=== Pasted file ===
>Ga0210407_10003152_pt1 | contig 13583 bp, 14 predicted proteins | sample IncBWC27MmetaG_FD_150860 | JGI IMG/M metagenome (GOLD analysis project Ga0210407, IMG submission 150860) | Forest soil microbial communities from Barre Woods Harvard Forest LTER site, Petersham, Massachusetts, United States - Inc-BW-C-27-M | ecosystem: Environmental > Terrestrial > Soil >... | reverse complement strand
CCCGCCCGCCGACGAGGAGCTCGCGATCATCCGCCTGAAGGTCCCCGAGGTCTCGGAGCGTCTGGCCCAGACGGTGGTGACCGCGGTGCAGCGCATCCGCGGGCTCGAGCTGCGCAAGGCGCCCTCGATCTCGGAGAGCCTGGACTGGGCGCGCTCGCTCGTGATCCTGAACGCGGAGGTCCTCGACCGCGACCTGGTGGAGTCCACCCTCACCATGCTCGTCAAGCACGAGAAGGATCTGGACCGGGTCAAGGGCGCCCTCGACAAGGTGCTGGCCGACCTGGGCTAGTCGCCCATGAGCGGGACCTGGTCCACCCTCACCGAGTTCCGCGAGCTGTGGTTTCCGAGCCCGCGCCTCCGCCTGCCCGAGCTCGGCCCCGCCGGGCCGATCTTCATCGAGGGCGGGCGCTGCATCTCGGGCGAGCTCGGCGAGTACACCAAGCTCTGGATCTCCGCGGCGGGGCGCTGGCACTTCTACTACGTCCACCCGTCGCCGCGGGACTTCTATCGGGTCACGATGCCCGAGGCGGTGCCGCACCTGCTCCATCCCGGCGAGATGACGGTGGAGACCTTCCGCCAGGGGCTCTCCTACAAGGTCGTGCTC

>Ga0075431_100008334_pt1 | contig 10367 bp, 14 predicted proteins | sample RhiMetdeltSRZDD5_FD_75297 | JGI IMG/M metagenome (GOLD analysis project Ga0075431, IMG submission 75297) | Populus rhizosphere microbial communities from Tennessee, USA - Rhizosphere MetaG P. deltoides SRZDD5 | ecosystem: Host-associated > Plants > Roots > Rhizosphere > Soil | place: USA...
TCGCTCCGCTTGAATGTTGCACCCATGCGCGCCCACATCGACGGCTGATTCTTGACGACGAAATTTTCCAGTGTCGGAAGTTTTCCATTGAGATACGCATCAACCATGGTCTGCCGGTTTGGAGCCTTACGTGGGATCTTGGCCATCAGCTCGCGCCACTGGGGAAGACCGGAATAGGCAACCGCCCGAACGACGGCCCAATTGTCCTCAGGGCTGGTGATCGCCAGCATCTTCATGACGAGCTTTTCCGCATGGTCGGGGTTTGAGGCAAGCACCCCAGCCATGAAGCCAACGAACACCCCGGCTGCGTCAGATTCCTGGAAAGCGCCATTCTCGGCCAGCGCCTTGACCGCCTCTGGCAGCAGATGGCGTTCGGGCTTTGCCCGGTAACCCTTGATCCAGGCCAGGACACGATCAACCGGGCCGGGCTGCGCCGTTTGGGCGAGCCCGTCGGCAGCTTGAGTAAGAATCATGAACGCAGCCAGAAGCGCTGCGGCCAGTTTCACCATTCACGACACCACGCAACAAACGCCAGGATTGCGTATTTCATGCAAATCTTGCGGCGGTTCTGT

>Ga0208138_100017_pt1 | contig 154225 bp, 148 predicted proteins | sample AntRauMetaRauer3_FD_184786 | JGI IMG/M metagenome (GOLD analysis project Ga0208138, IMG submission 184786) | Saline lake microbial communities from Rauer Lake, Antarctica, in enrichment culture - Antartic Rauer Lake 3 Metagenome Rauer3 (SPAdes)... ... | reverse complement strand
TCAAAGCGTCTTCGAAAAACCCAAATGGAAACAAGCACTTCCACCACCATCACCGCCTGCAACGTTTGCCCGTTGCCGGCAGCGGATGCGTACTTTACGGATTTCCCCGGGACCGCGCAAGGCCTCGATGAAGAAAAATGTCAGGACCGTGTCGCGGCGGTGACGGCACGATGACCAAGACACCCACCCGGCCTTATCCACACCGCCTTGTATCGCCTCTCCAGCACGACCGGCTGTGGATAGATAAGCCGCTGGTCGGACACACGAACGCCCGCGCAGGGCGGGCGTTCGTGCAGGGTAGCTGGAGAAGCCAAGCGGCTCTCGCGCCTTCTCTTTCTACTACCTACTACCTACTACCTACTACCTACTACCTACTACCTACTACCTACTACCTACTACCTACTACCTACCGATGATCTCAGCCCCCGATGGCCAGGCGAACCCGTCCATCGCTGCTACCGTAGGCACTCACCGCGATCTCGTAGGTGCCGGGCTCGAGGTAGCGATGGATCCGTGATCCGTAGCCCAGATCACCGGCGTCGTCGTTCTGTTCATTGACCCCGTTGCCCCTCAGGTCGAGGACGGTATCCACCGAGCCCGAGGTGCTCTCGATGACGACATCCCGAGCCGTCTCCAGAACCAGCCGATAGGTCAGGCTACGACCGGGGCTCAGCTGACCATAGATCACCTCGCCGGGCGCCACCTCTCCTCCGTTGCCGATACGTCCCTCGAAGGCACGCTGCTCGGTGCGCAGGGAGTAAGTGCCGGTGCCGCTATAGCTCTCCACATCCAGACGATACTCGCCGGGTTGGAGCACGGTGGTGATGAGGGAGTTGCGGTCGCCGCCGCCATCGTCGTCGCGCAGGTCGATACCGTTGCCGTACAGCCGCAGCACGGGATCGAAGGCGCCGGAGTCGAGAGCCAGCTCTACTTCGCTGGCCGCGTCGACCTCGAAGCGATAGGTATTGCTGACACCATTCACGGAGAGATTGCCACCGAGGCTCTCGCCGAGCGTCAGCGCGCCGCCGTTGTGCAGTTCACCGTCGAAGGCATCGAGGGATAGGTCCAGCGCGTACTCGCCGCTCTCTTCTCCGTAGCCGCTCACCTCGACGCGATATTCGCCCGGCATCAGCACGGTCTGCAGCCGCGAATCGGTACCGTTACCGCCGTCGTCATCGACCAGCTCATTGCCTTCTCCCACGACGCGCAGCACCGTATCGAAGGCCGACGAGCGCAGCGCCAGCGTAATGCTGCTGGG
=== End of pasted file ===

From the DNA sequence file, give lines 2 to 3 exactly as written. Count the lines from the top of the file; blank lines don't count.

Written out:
CCCGCCCGCCGACGAGGAGCTCGCGATCATCCGCCTGAAGGTCCCCGAGGTCTCGGAGCGTCTGGCCCAGACGGTGGTGACCGCGGTGCAGCGCATCCGCGGGCTCGAGCTGCGCAAGGCGCCCTCGATCTCGGAGAGCCTGGACTGGGCGCGCTCGCTCGTGATCCTGAACGCGGAGGTCCTCGACCGCGACCTGGTGGAGTCCACCCTCACCATGCTCGTCAAGCACGAGAAGGATCTGGACCGGGTCAAGGGCGCCCTCGACAAGGTGCTGGCCGACCTGGGCTAGTCGCCCATGAGCGGGACCTGGTCCACCCTCACCGAGTTCCGCGAGCTGTGGTTTCCGAGCCCGCGCCTCCGCCTGCCCGAGCTCGGCCCCGCCGGGCCGATCTTCATCGAGGGCGGGCGCTGCATCTCGGGCGAGCTCGGCGAGTACACCAAGCTCTGGATCTCCGCGGCGGGGCGCTGGCACTTCTACTACGTCCACCCGTCGCCGCGGGACTTCTATCGGGTCACGATGCCCGAGGCGGTGCCGCACCTGCTCCATCCCGGCGAGATGACGGTGGAGACCTTCCGCCAGGGGCTCTCCTACAAGGTCGTGCTC

>Ga0075431_100008334_pt1 | contig 10367 bp, 14 predicted proteins | sample RhiMetdeltSRZDD5_FD_75297 | JGI IMG/M metagenome (GOLD analysis project Ga0075431, IMG submission 75297) | Populus rhizosphere microbial communities from Tennessee, USA - Rhizosphere MetaG P. deltoides SRZDD5 | ecosystem: Host-associated > Plants > Roots > Rhizosphere > Soil | place: USA...